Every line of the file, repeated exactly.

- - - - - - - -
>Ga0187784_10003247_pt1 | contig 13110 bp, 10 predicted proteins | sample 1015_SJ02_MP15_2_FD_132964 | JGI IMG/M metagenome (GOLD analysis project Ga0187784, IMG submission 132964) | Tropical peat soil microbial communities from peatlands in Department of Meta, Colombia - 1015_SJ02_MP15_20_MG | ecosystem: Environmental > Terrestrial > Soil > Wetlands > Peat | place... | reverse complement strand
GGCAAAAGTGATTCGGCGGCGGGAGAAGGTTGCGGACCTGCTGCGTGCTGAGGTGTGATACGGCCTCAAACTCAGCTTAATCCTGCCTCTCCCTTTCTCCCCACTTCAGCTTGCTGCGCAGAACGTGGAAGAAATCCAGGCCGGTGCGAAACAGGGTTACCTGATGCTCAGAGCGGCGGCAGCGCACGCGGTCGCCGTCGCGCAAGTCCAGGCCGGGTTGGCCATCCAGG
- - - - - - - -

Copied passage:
>Ga0187784_10003247_pt1 | contig 13110 bp, 10 predicted proteins | sample 1015_SJ02_MP15_2_FD_132964 | JGI IMG/M metagenome (GOLD analysis project Ga0187784, IMG submission 132964) | Tropical peat soil microbial communities from peatlands in Department of Meta, Colombia - 1015_SJ02_MP15_20_MG | ecosystem: Environmental > Terrestrial > Soil > Wetlands > Peat | place... | reverse complement strand
GGCAAAAGTGATTCGGCGGCGGGAGAAGGTTGCGGACCTGCTGCGTGCTGAGGTGTGATACGGCCTCAAACTCAGCTTAATCCTGCCTCTCCCTTTCTCCCCACTTCAGCTTGCTGCGCAGAACGTGGAAGAAATCCAGGCCGGTGCGAAACAGGGTTACCTGATGCTCAGAGCGGCGGCAGCGCACGCGGTCGCCGTCGCGCAAGTCCAGGCCGGGTTGGCCATCCAGG